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The one-man wolf pack

The opening twenty minutes of the latest instalment of the on-going feud between Barcelona and Real Madrid had the makings of something different. Jose Mourinho appeared to have gotten his tactics and team selection spot on, and the Catalan team was reeling. A goal in the opening 30 seconds for Karim Benzema, brought about by the Madrid players hounding and harassing Victor Valdes into an error.

Real Madrid continued to apply the pressure and didn’t allow the midfield triumvirate of Xavi, Iniesta and Busquets to settle on the ball and get into the familiar tiki-taka rhythm that they have made famous. In the 24th minute of the match, Benzema broke away down the left wing and squared the ball to Cristiano Ronaldo who inexplicably failed to trouble Valdes’ goal and missed the target completely. To compound the miss, teammate Angel Di Maria was unmarked and Ronaldo elected not to give him the ball.

If Ronaldo were not the world’s second best player, and if El Clasico was any other game, and if he was not up against his nemesis, Leo Messi, the miss would probably have been forgotten. Ronaldo would have dusted himself off and blasted the very next opportunity hard and low into the bottom corner of the net. Unfortunately, Ronaldo has had to constantly battle criticisms similar to those levelled against Zlatan Ibrahimovich – that he goes missing in crunch games, that he is a “big game bottler”.

The difference between Messi and Ronaldo was highlighted on the half hour mark. Messi went searching for the ball near the halfway line, received the ball from Pique and proceeded to do what he does best. He put his head down and committed Ozil, Diarra and Alonso towards him before releasing a perfectly weighted through for Alexis Sanchez to rattle into the bottom corner of the net.

Unfortunately the same cannot be said of Ronaldo who has struggled to impose himself in the majority of the matches that Real Madrid has played against Barcelona. Against lower-ranked teams (i.e. everyone except Barca) Ronaldo seems to be a flat-track bully scoring goals for fun – a one-man goal scoring wolf pack. Ronaldo has come up against his bogey team, Barcelona, a total of 10 times and scored just once in the Copa Del Ray victory at the end of the 2010/11 season.

Later in the second half of the game, Ronaldo missed another excellent chance to score a header from a Xabi Alonso cross with the Barca defenders missing in action. Ronaldo is one of the best headers in the game at present, and that was a shocking miss especially with the score at 2-1 to Barca. The Catalans promptly counter attacked and scored the third, and decisive, goal via Fabregas approximately one minute after Ronaldo’s miss.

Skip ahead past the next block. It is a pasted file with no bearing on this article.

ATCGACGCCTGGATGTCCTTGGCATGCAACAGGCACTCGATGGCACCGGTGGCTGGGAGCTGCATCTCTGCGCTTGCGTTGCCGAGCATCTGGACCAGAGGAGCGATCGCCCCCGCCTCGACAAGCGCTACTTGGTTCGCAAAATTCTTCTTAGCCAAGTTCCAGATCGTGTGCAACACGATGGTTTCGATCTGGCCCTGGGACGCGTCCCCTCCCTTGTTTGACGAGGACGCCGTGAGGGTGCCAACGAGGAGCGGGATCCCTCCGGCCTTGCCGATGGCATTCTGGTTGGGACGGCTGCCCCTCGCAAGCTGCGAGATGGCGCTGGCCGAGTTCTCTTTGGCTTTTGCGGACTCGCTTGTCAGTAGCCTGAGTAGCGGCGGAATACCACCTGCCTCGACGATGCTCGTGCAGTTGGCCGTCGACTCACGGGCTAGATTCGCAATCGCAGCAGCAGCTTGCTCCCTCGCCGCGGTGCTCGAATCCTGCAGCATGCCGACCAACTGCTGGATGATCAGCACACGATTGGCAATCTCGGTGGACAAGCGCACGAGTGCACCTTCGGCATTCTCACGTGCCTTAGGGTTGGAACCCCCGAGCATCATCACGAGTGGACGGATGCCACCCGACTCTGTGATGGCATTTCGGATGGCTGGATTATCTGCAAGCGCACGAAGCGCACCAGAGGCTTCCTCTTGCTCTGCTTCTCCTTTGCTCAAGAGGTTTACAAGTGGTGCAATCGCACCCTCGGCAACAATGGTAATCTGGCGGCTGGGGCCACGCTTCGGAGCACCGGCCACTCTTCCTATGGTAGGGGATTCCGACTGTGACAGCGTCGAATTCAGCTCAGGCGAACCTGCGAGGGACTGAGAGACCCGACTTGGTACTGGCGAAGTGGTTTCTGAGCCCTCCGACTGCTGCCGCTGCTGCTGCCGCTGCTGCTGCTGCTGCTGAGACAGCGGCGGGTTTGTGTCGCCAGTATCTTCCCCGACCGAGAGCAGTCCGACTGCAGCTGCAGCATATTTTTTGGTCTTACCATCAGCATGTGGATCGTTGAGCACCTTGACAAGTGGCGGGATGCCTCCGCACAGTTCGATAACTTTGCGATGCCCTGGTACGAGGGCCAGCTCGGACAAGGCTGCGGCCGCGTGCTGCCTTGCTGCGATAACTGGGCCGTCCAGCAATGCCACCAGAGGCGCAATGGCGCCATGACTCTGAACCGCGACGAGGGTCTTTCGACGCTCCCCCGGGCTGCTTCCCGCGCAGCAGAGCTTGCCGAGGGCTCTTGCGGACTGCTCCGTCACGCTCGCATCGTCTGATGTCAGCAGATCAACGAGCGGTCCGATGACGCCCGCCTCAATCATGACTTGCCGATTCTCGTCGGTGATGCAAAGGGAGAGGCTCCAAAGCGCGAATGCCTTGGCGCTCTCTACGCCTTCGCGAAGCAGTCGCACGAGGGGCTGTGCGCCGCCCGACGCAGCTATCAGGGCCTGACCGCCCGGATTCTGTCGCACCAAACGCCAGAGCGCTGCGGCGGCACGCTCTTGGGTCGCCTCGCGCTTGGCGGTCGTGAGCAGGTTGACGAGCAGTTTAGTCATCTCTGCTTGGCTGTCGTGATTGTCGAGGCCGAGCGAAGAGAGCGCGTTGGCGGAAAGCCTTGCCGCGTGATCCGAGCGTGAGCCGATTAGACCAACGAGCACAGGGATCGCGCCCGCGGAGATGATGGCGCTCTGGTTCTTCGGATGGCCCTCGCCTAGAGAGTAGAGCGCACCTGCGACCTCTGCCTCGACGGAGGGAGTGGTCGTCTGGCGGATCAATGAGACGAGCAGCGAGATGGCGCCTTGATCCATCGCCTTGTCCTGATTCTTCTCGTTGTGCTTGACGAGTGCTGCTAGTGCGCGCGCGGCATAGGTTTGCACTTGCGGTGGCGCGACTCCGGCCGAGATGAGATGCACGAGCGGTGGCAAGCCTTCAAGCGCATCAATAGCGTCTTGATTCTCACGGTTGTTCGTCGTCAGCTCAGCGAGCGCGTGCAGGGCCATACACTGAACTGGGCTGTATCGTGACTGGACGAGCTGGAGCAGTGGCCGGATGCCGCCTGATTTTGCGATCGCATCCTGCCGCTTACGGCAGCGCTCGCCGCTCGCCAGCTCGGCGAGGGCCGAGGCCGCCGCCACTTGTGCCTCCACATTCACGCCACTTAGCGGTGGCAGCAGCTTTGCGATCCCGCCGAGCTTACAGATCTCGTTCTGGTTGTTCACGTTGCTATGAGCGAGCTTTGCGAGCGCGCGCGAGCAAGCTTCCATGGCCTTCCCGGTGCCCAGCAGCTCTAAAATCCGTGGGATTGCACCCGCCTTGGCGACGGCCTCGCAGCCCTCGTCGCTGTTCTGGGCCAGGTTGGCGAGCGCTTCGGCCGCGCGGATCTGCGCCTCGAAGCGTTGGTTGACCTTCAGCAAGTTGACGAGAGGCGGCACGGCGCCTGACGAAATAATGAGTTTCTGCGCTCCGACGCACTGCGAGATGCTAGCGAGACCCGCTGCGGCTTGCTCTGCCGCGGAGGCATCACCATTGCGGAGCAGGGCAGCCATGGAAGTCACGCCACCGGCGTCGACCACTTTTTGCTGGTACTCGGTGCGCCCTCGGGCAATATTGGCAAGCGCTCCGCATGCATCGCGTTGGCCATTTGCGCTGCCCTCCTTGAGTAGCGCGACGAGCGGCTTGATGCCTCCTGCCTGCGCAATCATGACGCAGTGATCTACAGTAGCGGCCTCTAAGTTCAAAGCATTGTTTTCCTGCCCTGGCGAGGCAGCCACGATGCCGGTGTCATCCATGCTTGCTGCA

A lot of the press reports and post-match analyses have focussed on Ronaldo going missing (again) against Barcelona, but this appears to be somewhat unfair. The Real Madrid team as a collective unit started the game positively and were mentally on top during the opening exchanges. However, following the Barcelona equaliser the team seemed to lose belief at the same time that Barcelona gained confidence and began to assert their dominance through their possession based game.

Mourinho has done a lot of things right during his time at Madrid – he has brought a sense of unity and team spirit (which he has done at all of his clubs) and an innate belief that they are winners. The one thing that does seem to be missing is a sense of identity as discussed here by Sid Lowe – Barcelona stick to their approach and never waver, regardless of whom they happen to be playing.

The Barca players seem to relish receiving the ball under pressure and performing their mantra of pass and move, pass and move. Contrast this with the Real players like Di Maria, Ronaldo, Ozil and Marcelo who seemed out of ideas during the second half. Who, even when they received the ball, headed down a cul-de-sac or surrendered possession cheaply.

Real Madrid may have lost this game, but they have a game in hand and will have the chance to regain top spot when they play Sevilla. When they next take on Barcelona, they will have to remember that it will take a team effort over 90 minutes to beat the Catalans.


About Ticha Pfupajena

I'm beginning to get the sense that my career as a professional footballer may not happen. As a result, I'll try write about football and sports instead....


One thought on “The one-man wolf pack

  1. Another excellent master piece of analysis of the game of football. Well done.

    Posted by mupamombe | 15/12/2011, 16:44

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Ticha Pfupajena

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